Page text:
As a mediator, his work for more than a decade led to his appointment as Honorary Secretary of the United Kingdom’s Civil Mediation Council in 2003, a post which he held for eight years. He played a major role in influencing judges, practitioners and stakeholders in previously intractable disputes.He has led more than 250 mediation and arbitration training courses in Europe and internationally which have been universally praised. In doing so, he has already created a generation of mediators worldwide under the facilitative model. He has helped established associations worldwide. He is currently undertaking pro bono work establishing reconciliation processes in schools in the Caribbean where bullying, abuse and other issues are rife.
“Jonathan Dingle is widely regarded as the epitome of a modern international mediator who brings a relaxed style and a razor-sharp mind to every mediation, helping participants resolve disputes that seemed intractable”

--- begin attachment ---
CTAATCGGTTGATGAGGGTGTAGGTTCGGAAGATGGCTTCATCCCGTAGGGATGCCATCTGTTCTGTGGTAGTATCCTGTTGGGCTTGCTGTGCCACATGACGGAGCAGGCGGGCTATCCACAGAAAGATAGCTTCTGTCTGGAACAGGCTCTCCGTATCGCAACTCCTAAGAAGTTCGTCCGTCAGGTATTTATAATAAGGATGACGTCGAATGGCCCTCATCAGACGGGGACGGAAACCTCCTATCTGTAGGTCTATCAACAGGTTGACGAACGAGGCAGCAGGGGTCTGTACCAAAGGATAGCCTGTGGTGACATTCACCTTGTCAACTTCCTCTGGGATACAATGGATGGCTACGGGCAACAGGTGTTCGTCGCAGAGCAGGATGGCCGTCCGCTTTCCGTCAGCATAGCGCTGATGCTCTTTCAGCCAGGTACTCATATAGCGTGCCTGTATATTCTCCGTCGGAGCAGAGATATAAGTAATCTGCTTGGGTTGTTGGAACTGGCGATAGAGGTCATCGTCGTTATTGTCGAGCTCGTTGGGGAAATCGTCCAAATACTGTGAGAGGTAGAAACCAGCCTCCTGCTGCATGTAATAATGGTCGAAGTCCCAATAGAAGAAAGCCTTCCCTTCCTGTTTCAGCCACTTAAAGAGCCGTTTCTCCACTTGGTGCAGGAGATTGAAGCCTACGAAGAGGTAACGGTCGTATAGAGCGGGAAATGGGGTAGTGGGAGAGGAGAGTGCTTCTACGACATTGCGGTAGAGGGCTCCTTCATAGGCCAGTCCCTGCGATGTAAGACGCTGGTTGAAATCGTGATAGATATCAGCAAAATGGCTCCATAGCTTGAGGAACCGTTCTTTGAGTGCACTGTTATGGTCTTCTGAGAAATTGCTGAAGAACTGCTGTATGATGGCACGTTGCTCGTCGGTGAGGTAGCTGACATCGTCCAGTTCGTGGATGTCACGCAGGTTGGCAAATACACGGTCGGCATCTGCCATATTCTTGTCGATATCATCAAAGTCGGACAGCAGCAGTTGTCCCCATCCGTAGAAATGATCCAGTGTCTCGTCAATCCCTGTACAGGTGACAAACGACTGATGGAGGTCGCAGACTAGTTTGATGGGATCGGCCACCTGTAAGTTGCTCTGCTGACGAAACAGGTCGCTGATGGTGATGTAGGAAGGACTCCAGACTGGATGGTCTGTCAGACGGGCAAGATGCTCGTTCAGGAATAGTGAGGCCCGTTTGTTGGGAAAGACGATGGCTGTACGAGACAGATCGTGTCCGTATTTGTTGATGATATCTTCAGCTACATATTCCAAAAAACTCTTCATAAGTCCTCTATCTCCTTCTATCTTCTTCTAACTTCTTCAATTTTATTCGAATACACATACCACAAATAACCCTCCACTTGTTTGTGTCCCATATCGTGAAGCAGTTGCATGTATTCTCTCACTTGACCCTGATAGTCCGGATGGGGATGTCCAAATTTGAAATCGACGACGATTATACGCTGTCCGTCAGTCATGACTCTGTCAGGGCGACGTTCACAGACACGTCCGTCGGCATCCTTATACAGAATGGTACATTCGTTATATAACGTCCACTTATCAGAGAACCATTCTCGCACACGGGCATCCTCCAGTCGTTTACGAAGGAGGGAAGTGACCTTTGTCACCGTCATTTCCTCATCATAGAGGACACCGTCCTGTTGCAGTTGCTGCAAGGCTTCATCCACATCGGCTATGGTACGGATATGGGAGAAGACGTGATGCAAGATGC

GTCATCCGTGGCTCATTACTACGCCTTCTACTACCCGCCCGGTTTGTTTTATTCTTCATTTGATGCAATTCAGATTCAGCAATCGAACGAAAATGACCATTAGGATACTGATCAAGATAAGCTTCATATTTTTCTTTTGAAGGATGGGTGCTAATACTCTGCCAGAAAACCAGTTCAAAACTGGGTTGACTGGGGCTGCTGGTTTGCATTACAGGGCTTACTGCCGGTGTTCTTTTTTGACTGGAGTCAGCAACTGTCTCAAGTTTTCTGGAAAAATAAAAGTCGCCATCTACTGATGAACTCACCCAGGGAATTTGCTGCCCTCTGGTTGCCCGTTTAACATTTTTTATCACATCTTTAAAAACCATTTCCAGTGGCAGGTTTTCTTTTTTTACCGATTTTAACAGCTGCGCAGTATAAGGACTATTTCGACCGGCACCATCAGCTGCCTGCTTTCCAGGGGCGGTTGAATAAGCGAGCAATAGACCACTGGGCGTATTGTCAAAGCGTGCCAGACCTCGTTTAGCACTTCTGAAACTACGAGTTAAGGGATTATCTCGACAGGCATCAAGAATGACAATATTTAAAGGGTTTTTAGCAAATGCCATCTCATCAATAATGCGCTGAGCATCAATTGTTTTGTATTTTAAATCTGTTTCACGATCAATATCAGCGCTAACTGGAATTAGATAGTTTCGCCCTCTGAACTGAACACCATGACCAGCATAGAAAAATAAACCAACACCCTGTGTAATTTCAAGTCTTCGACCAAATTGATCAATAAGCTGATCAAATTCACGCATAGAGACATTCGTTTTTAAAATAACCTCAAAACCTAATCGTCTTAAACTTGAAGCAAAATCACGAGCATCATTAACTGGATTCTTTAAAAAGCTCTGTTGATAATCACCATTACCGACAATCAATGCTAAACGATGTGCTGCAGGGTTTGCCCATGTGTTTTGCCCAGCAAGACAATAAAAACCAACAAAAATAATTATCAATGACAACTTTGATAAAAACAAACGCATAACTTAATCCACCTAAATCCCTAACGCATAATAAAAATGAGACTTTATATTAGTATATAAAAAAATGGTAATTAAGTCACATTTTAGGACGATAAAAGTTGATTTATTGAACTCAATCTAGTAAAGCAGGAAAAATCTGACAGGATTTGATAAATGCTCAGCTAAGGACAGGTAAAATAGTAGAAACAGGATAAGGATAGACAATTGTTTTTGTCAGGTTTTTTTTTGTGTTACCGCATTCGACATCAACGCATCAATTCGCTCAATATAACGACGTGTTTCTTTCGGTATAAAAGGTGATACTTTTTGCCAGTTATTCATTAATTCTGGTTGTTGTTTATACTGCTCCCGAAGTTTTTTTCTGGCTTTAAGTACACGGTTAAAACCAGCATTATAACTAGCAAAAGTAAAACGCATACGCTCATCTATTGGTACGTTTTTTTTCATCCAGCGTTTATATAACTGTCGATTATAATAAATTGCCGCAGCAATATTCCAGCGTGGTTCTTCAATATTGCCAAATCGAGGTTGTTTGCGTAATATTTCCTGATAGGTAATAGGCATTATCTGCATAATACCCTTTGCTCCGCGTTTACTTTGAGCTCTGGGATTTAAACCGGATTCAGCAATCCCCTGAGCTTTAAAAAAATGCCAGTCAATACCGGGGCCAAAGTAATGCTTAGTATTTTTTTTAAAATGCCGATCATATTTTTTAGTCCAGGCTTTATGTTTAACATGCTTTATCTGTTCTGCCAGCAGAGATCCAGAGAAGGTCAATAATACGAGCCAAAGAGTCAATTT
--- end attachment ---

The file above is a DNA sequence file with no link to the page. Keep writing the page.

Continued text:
He is also a member of a number of advisory groups and panels, has chaired inquiries and standards boards, and holds a part-time Judicial Appointment in the United Kingdom dealing with highly sensitive matters. As an arbitrator, Jonathan chaired or coordinated a number of panels for the Chartered Institute in London for some years. Jonathan’s style is relatively informal but should not be mistaken for an absence of a fine seaman like eye for detail, or a thorough grounding in procedure on which he is widely consulted. His arbitrations as a sole appointment generally proceed faster than the average. His awards are carefully constructed and clear to read – and generally quickly available.
Jonathan’s interests include his three grandsons, a Morgan, exploring on a motorcycle, theatre and film, running long distance events - and surfing. He is also a founding Trustee of the Jeff Astle Foundation for brain injury in sport.